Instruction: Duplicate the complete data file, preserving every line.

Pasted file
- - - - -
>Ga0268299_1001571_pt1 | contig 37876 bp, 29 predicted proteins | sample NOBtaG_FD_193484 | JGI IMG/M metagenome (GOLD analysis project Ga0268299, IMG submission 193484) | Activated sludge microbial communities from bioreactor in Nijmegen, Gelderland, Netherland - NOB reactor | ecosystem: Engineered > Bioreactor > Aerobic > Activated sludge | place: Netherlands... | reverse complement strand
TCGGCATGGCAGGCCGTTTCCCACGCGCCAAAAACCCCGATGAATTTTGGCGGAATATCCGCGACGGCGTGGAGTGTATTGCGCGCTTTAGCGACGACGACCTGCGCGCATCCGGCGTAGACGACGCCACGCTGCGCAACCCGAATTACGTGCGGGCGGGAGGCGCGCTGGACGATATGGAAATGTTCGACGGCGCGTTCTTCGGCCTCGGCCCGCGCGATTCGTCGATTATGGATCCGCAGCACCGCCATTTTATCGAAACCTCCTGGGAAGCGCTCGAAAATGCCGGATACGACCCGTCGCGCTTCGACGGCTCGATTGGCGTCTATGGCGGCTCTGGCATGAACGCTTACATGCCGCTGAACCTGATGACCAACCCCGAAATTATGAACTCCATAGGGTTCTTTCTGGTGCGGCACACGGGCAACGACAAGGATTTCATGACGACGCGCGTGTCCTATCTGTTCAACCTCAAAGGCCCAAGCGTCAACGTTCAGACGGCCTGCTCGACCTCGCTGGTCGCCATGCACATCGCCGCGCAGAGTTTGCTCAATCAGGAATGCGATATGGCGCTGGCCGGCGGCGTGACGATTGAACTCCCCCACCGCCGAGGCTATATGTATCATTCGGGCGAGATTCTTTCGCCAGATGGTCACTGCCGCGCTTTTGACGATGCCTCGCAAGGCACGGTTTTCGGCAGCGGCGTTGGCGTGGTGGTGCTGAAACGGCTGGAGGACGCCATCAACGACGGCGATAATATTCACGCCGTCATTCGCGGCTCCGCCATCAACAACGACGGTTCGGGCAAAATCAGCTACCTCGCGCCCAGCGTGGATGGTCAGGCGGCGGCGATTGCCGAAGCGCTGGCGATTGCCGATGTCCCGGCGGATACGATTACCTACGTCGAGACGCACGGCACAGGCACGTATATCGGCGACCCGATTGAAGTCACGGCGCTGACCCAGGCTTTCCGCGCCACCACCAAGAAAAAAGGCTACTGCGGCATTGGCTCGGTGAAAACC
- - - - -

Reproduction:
>Ga0268299_1001571_pt1 | contig 37876 bp, 29 predicted proteins | sample NOBtaG_FD_193484 | JGI IMG/M metagenome (GOLD analysis project Ga0268299, IMG submission 193484) | Activated sludge microbial communities from bioreactor in Nijmegen, Gelderland, Netherland - NOB reactor | ecosystem: Engineered > Bioreactor > Aerobic > Activated sludge | place: Netherlands... | reverse complement strand
TCGGCATGGCAGGCCGTTTCCCACGCGCCAAAAACCCCGATGAATTTTGGCGGAATATCCGCGACGGCGTGGAGTGTATTGCGCGCTTTAGCGACGACGACCTGCGCGCATCCGGCGTAGACGACGCCACGCTGCGCAACCCGAATTACGTGCGGGCGGGAGGCGCGCTGGACGATATGGAAATGTTCGACGGCGCGTTCTTCGGCCTCGGCCCGCGCGATTCGTCGATTATGGATCCGCAGCACCGCCATTTTATCGAAACCTCCTGGGAAGCGCTCGAAAATGCCGGATACGACCCGTCGCGCTTCGACGGCTCGATTGGCGTCTATGGCGGCTCTGGCATGAACGCTTACATGCCGCTGAACCTGATGACCAACCCCGAAATTATGAACTCCATAGGGTTCTTTCTGGTGCGGCACACGGGCAACGACAAGGATTTCATGACGACGCGCGTGTCCTATCTGTTCAACCTCAAAGGCCCAAGCGTCAACGTTCAGACGGCCTGCTCGACCTCGCTGGTCGCCATGCACATCGCCGCGCAGAGTTTGCTCAATCAGGAATGCGATATGGCGCTGGCCGGCGGCGTGACGATTGAACTCCCCCACCGCCGAGGCTATATGTATCATTCGGGCGAGATTCTTTCGCCAGATGGTCACTGCCGCGCTTTTGACGATGCCTCGCAAGGCACGGTTTTCGGCAGCGGCGTTGGCGTGGTGGTGCTGAAACGGCTGGAGGACGCCATCAACGACGGCGATAATATTCACGCCGTCATTCGCGGCTCCGCCATCAACAACGACGGTTCGGGCAAAATCAGCTACCTCGCGCCCAGCGTGGATGGTCAGGCGGCGGCGATTGCCGAAGCGCTGGCGATTGCCGATGTCCCGGCGGATACGATTACCTACGTCGAGACGCACGGCACAGGCACGTATATCGGCGACCCGATTGAAGTCACGGCGCTGACCCAGGCTTTCCGCGCCACCACCAAGAAAAAAGGCTACTGCGGCATTGGCTCGGTGAAAACC